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An Erasmus+ Fellowship in Quarantine: Productivity in Captivity

An Erasmus+ Fellowship in Quarantine: Productivity in Captivity


Jaimee Comstock-Skipp, PhD candidate at Leiden University 

I was supposed to spend three months conducting research in Tashkent, Uzbekistan while having joint affiliation with Tashkent State University of Oriental Studies and the the Al-Beruni Institute for Oriental Studies. The first two months went smoothly but hectically, as I shuttled back and forth through the gorgeous metro stations built in the Soviet period and rushed between these two institutions. I somehow balanced carrying out my own research on 16th-century illustrated Persian manuscripts held in the Al-Beruni archives, giving bi-weekly lectures on the topics of my dissertation chapter drafts to the scholars and researchers there, and then incorporating this material to present in Farsi three times a week (including a session at 8:30am on Saturdays) for undergraduates in the Department of Iranian and Afghan Philology at the university!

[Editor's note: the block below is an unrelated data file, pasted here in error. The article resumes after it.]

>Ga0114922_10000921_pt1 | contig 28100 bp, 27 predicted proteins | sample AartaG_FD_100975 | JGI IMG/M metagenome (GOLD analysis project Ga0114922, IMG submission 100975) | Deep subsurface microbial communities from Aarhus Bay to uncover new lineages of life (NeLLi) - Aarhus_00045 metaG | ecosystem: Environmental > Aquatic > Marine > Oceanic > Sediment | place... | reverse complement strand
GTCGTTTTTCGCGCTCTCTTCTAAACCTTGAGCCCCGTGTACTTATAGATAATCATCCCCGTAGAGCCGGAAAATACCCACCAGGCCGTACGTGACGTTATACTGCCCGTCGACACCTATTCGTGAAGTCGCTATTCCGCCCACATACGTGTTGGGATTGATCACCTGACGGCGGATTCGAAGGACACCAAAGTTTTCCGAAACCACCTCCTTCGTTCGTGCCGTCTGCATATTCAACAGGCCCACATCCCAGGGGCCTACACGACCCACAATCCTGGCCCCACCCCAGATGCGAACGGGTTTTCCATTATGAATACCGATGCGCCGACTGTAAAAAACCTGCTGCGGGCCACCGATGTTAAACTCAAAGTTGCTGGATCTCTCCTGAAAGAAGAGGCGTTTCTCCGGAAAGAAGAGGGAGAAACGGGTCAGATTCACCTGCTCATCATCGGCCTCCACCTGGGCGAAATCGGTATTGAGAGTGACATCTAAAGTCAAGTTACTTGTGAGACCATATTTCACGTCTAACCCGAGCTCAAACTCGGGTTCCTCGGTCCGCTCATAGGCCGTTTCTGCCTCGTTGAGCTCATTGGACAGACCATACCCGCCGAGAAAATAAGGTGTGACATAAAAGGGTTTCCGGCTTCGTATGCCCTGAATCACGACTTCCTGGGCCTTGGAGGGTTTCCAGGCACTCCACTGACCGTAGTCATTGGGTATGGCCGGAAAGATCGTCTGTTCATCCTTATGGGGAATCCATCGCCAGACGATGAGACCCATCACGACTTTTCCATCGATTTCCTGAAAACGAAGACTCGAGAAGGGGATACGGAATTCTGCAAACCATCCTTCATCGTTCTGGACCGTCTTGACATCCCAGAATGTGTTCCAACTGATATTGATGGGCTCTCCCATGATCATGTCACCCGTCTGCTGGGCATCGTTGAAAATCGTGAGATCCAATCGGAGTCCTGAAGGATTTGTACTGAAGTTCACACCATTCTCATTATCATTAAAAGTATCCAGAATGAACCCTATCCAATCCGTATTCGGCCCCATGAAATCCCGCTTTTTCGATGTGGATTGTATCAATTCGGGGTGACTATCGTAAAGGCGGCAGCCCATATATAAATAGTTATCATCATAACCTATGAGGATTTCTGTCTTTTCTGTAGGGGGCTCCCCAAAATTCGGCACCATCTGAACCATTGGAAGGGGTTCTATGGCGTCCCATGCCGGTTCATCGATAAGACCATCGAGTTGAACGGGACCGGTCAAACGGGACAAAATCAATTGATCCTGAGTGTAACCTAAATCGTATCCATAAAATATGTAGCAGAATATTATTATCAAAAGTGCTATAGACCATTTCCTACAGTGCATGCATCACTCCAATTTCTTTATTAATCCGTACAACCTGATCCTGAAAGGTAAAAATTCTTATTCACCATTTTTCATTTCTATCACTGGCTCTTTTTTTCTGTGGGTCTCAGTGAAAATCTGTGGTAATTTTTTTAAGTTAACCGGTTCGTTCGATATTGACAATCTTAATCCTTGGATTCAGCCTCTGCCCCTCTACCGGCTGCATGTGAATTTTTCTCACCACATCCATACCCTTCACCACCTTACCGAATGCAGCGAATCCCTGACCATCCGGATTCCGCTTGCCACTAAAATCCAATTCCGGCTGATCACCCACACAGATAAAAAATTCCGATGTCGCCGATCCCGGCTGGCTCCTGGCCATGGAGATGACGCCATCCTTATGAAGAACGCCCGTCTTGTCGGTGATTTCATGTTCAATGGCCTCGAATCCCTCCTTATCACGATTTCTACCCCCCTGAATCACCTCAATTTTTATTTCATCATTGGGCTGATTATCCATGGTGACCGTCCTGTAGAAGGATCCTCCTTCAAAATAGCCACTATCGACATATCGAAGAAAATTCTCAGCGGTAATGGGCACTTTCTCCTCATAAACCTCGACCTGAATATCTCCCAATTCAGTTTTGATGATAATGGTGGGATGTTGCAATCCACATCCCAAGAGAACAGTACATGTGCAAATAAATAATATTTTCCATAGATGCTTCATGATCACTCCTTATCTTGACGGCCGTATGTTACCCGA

That all came to a standstill when Coronavirus infiltrated Uzbekistan. The dormitory where I was staying was quickly emptied of its lively undergraduates, and I was one of a handful of international instructors and researchers caught within the closed borders brought about by the pandemic. The immediate calm was a shock, more so than the soldiers armed with Kalishnikovs patrolling outside the building at the start of quarantine measures. But I quickly adjusted to my surroundings and made the most of my dormitory detention. It has been over two months now in this arrangement, with more to come, and I have forced myself to keep intellectually and physically fit and adhere to a routine. I discovered the study room at the end of a corridor closer to the unreliable wi-fi router that beams decent internet when it chooses. I make use of the track outside on a daily basis, jogging laps and doing squat lunges and jumping rope, and doing countless repetitions lifting refilled plastic bottles that originally contained kefir. 

Overall during my time in Tashkent, extended due to unforeseen circumstances, I have drafted two fresh chapter drafts to my dissertation, edited another, and have recorded lectures to distribute to students at Tashkent State University and given one live for a research institute in Istanbul (thank goodness the internet worked properly that evening!). I have written up two articles using previously assembled material to publish in local journals here, and another one is getting reviewed to be included in a book on the arts of Central Asia published by Cambridge University in the UK. Although my heart goes out to all those affected by this pandemic, Coronavirus has personally hit at an opportune time for me!